Behind the Veil: Writing Legendary Heroes and Villains | Creator’s Corner #2

By Colin Sharpe

June 24, 2020

Hello everyone, this is Colin Sharpe, author and creator of the Seventh Valkyrie series, looking at another episode of “On Writing and Creating”.

In a previous episode of my Volume 1 Director’s Commentary, I explained a little bit of my thought process on stepping outside of our three main characters. We have a very intimate perspective on the thoughts, struggles, and lives of our three main characters, so sometimes it’s worth taking a step back to see them through other eyes, to see the mark that they leave on the world and those around them. 

In this episode, I’m explaining that concept in a bit more detail, taking a look at heroes, and villains, and the balance a writer has to strike between making them humans, characters, or icons. 

The Fundamental Law of Familiarity, or “The Veil”

This entire segment is based around a concept I’ve observed, especially in writing fiction, that I’m calling the Fundamental Law of Familiarity. In essence, it states that in general, the more familiar we become with a character or concept, the less ‘legendary’ they feel. 

The first thing that comes to mind is Jaws. When we see that first scene, and it’s just an unseen force, it’s a freakin’ terrifying movie monster. But then throughout the movie, we learn more about it, and then eventually in the end it’s just a big shark. A terrifyingly large shark. But some of the magic has been removed. The xenomorph from the Alien series is another great example. First movie, it’s terrifying. By Covenant, we know them so well that they’re just not as scary. 

Now, I’m using movie monsters because they came to mind first, but the same thing applies to heroes, villains, mythical beasts, anything you can think of. Because once we understand something more deeply, once we’re more familiar with it, it becomes more mundane. That thing that makes these creatures and people and places feel ‘legendary’ is the things we don’t know about them, where the half-formed imagination can fill gaps in with unspoken, subconscious amazingness that a writer or creator can rarely pay off.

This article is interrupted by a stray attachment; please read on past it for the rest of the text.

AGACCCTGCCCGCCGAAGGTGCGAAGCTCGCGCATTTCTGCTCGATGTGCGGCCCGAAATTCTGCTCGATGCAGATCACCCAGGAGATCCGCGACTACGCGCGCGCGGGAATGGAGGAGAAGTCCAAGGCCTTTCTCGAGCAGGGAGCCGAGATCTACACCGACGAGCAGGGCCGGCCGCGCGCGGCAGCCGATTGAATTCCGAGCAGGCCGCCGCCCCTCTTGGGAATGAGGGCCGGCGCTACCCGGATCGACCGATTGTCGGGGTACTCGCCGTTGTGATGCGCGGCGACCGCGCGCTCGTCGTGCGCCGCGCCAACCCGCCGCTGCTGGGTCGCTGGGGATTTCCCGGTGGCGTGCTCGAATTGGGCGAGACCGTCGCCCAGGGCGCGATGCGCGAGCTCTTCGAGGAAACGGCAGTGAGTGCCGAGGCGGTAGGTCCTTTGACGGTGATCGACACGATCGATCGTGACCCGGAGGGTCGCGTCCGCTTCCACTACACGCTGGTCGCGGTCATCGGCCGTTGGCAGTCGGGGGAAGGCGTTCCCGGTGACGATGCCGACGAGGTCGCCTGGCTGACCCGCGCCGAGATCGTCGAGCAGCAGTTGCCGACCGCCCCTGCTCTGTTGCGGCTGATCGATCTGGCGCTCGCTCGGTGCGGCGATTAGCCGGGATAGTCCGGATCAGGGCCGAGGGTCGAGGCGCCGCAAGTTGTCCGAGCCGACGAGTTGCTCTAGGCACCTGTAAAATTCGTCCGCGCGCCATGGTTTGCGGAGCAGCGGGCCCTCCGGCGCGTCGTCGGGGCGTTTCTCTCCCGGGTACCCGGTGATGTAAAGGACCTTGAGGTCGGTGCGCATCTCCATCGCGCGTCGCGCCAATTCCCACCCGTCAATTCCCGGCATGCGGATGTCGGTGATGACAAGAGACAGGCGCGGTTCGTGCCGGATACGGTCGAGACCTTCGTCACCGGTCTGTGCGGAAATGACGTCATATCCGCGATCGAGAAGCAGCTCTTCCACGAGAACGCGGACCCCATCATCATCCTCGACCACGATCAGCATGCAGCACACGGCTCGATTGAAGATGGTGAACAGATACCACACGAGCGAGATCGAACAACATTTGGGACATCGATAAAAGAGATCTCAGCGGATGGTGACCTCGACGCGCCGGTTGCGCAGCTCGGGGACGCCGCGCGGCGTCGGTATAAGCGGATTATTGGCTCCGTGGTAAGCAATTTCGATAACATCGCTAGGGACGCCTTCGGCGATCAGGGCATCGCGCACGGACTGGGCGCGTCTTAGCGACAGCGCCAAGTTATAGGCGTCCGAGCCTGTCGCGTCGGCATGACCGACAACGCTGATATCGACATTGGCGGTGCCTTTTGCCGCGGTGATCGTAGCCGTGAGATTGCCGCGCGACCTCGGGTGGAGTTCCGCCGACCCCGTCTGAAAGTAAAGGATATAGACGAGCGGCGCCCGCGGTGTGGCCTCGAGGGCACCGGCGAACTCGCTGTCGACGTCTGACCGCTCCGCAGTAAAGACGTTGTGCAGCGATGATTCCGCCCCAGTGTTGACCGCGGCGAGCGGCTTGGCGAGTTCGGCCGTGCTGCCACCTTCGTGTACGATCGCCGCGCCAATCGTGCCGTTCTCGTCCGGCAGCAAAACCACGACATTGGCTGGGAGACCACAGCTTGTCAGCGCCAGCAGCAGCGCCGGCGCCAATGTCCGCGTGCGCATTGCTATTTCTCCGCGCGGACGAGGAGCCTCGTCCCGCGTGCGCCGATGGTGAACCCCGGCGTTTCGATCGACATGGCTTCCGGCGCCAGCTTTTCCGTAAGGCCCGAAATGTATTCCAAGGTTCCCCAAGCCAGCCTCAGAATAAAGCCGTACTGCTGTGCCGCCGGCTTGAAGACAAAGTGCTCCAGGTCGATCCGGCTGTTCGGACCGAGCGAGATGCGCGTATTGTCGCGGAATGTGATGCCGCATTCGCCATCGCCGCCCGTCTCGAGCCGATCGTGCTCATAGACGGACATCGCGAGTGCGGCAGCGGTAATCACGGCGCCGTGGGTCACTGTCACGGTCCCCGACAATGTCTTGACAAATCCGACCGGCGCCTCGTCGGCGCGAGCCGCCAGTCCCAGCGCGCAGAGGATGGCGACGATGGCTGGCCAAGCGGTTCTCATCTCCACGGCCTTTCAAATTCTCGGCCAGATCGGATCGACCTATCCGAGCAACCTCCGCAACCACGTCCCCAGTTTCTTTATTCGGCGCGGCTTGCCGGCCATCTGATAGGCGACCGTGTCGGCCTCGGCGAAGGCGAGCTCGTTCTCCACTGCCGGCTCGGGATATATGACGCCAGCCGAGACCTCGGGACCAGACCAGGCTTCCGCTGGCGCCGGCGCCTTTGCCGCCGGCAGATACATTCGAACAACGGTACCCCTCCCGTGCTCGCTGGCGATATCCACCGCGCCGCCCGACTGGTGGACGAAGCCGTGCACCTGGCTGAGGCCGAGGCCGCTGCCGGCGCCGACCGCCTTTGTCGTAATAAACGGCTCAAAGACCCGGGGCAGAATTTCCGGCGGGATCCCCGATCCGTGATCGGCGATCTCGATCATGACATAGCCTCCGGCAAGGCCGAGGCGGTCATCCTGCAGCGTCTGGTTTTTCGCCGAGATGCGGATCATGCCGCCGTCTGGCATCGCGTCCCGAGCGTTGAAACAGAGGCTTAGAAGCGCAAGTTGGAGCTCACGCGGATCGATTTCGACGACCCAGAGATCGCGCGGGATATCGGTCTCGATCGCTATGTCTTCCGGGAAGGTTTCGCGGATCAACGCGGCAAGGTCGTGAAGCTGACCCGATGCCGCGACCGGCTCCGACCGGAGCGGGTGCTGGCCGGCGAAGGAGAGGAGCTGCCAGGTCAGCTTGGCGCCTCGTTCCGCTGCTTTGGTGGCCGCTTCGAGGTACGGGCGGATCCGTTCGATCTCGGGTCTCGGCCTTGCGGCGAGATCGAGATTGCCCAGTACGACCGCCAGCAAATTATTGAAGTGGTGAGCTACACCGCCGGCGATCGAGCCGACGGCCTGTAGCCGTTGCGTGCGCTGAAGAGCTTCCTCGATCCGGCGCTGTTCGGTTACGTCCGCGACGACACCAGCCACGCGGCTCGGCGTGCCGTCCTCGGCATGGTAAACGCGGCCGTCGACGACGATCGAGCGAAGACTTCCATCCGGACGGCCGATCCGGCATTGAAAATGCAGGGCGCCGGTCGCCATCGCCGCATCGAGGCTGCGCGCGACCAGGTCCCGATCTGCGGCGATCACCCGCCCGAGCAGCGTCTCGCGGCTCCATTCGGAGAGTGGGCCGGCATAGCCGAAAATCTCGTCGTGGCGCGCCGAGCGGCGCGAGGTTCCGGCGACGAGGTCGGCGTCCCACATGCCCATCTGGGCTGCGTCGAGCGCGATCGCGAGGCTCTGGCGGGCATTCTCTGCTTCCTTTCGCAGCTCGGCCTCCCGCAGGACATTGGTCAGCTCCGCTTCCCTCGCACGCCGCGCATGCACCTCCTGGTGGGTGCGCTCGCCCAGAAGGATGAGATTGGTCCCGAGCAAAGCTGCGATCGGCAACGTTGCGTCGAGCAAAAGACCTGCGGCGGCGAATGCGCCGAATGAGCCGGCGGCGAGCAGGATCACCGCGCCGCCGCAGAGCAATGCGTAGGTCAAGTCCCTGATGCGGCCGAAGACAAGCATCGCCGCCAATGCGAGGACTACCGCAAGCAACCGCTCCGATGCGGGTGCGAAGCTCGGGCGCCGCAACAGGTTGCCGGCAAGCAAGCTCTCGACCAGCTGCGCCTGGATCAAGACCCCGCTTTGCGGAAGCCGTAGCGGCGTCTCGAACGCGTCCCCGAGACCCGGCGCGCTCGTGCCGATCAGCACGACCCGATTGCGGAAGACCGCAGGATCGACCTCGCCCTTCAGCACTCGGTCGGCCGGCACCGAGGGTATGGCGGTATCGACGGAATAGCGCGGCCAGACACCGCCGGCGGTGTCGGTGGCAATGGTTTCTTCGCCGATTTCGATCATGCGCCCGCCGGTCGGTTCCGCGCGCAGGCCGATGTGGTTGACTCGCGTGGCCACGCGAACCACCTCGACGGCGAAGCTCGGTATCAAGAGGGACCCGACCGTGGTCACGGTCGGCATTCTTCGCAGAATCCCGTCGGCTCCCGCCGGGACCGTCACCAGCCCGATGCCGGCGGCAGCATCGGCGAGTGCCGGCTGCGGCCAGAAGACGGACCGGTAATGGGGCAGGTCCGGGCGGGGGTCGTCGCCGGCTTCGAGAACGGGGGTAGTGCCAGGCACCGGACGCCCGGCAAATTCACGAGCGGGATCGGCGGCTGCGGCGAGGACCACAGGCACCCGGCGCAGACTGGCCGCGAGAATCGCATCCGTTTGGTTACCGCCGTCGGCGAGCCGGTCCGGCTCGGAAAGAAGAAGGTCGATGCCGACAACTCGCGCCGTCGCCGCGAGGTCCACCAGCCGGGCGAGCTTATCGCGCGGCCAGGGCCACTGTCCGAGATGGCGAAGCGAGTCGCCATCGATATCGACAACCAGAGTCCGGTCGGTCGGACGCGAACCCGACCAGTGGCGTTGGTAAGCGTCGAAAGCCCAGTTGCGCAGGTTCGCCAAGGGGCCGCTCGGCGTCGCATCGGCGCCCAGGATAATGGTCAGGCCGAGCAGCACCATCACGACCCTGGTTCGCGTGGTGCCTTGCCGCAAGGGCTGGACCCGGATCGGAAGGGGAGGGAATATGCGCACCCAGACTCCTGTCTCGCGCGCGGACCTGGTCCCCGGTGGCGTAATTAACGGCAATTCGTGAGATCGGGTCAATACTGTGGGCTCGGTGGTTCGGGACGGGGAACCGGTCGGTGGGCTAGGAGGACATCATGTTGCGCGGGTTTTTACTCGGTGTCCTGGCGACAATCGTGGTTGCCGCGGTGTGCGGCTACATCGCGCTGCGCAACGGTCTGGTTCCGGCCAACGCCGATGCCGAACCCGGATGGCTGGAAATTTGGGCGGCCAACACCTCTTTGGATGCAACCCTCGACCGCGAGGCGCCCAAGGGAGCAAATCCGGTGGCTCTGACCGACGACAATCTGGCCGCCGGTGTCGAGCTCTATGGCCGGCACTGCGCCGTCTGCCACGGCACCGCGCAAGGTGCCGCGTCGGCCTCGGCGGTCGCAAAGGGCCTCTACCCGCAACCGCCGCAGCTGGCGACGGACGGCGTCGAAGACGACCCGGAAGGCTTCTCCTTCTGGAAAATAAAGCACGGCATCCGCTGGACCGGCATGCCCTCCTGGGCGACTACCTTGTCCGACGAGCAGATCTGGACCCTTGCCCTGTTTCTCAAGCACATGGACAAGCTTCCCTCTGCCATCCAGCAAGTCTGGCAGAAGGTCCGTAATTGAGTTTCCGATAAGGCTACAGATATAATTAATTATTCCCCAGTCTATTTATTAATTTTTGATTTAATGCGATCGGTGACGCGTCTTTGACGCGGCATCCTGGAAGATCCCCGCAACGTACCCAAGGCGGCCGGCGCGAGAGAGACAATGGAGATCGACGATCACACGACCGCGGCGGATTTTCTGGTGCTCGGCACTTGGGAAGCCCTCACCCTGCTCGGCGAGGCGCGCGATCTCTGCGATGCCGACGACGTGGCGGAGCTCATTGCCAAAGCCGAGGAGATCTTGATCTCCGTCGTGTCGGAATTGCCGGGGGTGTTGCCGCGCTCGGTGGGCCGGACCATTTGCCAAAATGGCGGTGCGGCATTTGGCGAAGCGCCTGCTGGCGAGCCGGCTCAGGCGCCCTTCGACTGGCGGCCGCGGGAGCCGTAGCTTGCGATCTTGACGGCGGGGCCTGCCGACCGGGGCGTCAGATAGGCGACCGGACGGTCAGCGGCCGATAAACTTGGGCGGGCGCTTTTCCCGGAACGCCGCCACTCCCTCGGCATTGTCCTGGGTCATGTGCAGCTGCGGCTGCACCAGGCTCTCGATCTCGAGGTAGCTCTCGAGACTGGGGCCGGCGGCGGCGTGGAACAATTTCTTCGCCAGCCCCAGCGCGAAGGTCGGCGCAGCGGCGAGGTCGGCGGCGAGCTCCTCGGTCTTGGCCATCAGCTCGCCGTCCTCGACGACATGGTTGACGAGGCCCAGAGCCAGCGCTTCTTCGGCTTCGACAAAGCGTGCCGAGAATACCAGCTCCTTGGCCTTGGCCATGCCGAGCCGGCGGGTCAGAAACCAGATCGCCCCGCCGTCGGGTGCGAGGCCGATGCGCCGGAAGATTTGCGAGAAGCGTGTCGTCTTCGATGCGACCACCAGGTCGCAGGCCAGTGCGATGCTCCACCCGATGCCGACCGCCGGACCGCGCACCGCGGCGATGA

I say rarely because sometimes you do get totally blown away. Sometimes the movie is better than the book. But not always. Because the things your imagination can run wild in, the things that we don’t know, can be more awe inspiring and interesting than any explanation. I’m looking at you “Midichlorians”. 

The FLoF When It Comes to Writing Characters

Taking it back to fiction writing here, you have a very delicate balance to walk when writing a character. From a distance, you can shroud someone in mystery. You can speak of their actions, of tales, of whispers, and keep them as this legend where the mind races with possibility. This goes for good and bad characters. For example, Wilson Fisk in Daredevil was utterly terrifying back when they refused to even utter his name. Then his name is Wilson Fisk, and it’s like, okay, he’s still an evil and scary dude, but you have to work a lot harder. 

Now, this is definitely not an argument in favor of keeping characters shrouded in mystery and never letting us get to know them. We can’t fall in love with an idea, and a legendary figure can rarely carry a piece of media themselves without a wide-eyed sidekick to constantly remind us how amazed we should be. 

But it’s definitely something to be aware of, especially as the world becomes more and more engaged with flawed, complicated, human characters. The people we love the most are the ones who we see all of them, the good, the bad, the struggle, the triumph. But seeing someone weep, seeing them love, seeing them laugh and dance, can definitely change the Legendary Black Swordsman’s effect on the audience. 

Writing Around the FLoF (I Just Love That Acronym)

I think that the main way to write around the FLoF is simple: have dynamic, textured characters and ideas. I know that’s kind of a lame way to describe the solution, but it’s true. If your character has many layers, then you can actually use that familiarity to your advantage. 

As people get to know a character, a place, a concept, you can play off of that familiarity to trick your audience with surprising revelations, you can create contrasts between thoughts and actions, write striking differences between a character’s desires and reality. You can lull them into a false sense of security, and normalcy, and then surprise them with the reminder that, yes, this is a legend, or a hero, or a villain that they’re getting to know. And as always, you can use all of the other characters and their interactions with an icon (fear, awe, wonder, respect) to reinforce how we feel about them.

Think of some of the absolute icons of TV and film. Walter White, Don Corleone, and Tony Soprano are three that come to mind. All are crime bosses, and figures of legend within their respective universes, and yet we get to see intimately into their lives and their actions. It’s their actions, and the actions of those around them, that remind us exactly how amazing these characters are, even as we become more familiar. 

What Are Your Thoughts?

Let us know what your thoughts are on the FLoF! Do you struggle with keeping characters distant and cool, but also relatable? Or do you think that I’m dead wrong?

Let me know!

Colin Sharpe

About the author

Hey y'all, my name is Colin, and I'm the writer and creator of the Seventh Valkyrie Series. Born in raised in New Orleans, currently on a tour of the world writing wherever I go, and turning it all into stories. Hope y'all like reading them as much as I enjoy writing them!

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